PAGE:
Pregnant women who eat a "prudent" diet rich in vegetables, fruits, whole grains and who drink water have a significantly reduced risk of preterm delivery, suggests a study published on bmj.com today.
A "traditional" dietary pattern of boiled potatoes, fish and cooked vegetables was also linked to a significantly lower risk.
Although these findings cannot establish causality, they support dietary advice to pregnant women to eat a balanced diet including vegetables, fruit, whole grains, and fish and to drink water.
Preterm delivery (before 37 weeks of pregnancy) is associated with significant short and long term ill-health and accounts for almost 75% of all newborn deaths.
Evidence shows that a mother's dietary habits can directly affect her unborn child, so researchers based in Sweden, Norway and Iceland set out to examine whether a link exists between maternal diet and preterm delivery.
Using data from the Norwegian Mother and Child Cohort Study, they analysed preterm births among 66,000 women between 2002 and 2008.
To be included, participants had to be free of diabetes, have delivered a live single baby, and completed a validated food frequency questionnaire on dietary habits during the first four to five months of pregnancy.
Factors that may have affected the results (known as confounding), including a mother's age, history of preterm delivery and education were taken into account. Preterm delivery was defined as delivery between 22 and <37 weeks of pregnancy.
The researchers identified three distinct dietary patterns, interpreted as "prudent" (vegetables, fruits, oils, water as a beverage, whole grain cereals, poultry, fibre rich bread), "Western" (salty and sweet snacks, white bread, desserts, processed meat products), and "traditional" (potatoes, fish, gravy, cooked vegetables, low fat milk).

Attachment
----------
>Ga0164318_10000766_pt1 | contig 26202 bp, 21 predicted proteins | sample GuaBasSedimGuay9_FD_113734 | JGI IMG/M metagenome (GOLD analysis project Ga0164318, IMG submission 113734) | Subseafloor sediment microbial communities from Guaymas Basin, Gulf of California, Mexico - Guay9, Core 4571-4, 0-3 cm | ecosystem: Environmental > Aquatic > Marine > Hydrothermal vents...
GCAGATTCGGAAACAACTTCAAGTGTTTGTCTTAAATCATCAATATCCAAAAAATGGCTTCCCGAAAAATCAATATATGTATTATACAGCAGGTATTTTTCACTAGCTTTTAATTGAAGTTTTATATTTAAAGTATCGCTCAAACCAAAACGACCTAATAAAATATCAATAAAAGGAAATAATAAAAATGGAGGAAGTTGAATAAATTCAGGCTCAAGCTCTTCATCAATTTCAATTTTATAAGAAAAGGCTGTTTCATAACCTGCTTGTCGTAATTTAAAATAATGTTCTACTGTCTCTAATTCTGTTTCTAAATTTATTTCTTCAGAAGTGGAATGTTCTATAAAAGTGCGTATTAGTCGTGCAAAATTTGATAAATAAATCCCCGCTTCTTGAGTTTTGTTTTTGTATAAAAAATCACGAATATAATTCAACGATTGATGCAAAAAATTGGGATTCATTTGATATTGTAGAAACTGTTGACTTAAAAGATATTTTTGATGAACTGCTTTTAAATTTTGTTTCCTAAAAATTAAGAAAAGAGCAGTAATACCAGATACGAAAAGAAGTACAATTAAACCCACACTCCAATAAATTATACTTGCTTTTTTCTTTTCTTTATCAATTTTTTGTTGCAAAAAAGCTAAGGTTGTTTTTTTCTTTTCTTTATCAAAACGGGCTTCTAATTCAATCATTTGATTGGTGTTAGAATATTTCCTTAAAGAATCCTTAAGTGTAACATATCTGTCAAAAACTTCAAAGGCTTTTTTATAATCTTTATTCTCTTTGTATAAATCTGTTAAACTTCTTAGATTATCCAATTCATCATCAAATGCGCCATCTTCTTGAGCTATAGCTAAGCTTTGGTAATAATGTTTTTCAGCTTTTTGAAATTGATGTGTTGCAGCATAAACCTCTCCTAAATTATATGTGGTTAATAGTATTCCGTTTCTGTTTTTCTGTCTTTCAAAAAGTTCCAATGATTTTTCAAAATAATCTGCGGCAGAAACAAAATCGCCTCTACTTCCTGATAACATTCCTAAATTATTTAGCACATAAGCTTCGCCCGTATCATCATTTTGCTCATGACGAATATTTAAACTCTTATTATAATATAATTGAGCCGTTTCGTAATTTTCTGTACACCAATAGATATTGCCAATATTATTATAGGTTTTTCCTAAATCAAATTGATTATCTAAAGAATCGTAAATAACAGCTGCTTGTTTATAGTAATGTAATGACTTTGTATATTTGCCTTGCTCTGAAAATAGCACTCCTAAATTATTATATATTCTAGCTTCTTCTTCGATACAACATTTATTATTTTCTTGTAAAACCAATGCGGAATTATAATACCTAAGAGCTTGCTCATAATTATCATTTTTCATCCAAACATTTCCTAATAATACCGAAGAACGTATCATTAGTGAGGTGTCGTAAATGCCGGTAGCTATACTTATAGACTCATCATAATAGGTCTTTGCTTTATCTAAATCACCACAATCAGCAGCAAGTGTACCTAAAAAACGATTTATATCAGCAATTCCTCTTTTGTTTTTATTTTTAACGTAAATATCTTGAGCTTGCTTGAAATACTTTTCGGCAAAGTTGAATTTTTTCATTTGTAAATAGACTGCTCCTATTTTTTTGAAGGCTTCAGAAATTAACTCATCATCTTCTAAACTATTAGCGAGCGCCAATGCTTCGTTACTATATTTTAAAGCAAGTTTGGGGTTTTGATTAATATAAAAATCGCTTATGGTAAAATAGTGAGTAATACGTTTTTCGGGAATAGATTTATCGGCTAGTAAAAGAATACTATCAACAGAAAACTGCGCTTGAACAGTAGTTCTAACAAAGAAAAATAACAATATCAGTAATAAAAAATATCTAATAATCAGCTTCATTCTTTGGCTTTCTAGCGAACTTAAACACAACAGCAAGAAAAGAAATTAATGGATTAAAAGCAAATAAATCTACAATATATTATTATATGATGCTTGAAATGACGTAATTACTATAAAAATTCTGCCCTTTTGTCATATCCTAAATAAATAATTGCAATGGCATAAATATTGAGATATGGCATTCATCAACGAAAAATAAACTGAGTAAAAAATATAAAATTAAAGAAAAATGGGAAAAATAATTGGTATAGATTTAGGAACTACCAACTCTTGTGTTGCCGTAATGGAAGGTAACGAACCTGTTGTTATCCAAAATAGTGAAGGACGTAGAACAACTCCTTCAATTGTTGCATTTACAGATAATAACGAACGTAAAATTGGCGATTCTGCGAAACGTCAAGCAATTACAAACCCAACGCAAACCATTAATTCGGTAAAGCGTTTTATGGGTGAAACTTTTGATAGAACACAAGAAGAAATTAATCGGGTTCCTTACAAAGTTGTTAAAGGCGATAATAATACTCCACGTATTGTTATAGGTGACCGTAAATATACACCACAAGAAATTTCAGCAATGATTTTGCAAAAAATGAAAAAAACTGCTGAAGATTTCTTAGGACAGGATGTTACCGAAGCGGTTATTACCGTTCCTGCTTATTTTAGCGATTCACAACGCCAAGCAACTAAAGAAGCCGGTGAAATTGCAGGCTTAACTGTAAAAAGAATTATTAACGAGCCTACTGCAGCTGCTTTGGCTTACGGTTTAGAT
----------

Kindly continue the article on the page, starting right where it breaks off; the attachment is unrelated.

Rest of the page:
Among the 66,000 pregnant women, preterm delivery occurred in 3,505 (5.3%) cases.
After adjusting for several confounding factors, the team found that an overall "prudent" dietary pattern was associated with a significantly reduced risk of preterm delivery, especially among women having their first baby, as well as spontaneous and late preterm delivery.
They also found a significantly reduced risk of preterm delivery for the "traditional" dietary pattern. However, the "Western" dietary pattern was not independently associated with preterm delivery.
This indicates that increasing the intake of foods associated with a prudent dietary pattern is more important than totally excluding processed food, fast food, junk food, and snacks, say the authors.
They stress that a direct (causal) link cannot be drawn from the results, but say the findings suggest that "diet matters for the risk of preterm delivery, which may reassure medical practitioners that the current dietary recommendations are sound but also inspire them to pay more attention to dietary counselling."
These findings are important, as prevention of preterm delivery is of major importance in modern obstetrics. They also indicate that preterm delivery might actually be modified by maternal diet, they conclude.
In an accompanying editorial, Professor Lucilla Poston at King's College London, says healthy eating in pregnancy is always a good idea.
She points to several studies that have proposed the benefit of a diet rich in fruit and/or vegetables in prevention of premature birth, and says health professionals "would therefore be well advised to reinforce the message that pregnant women eat a healthy diet."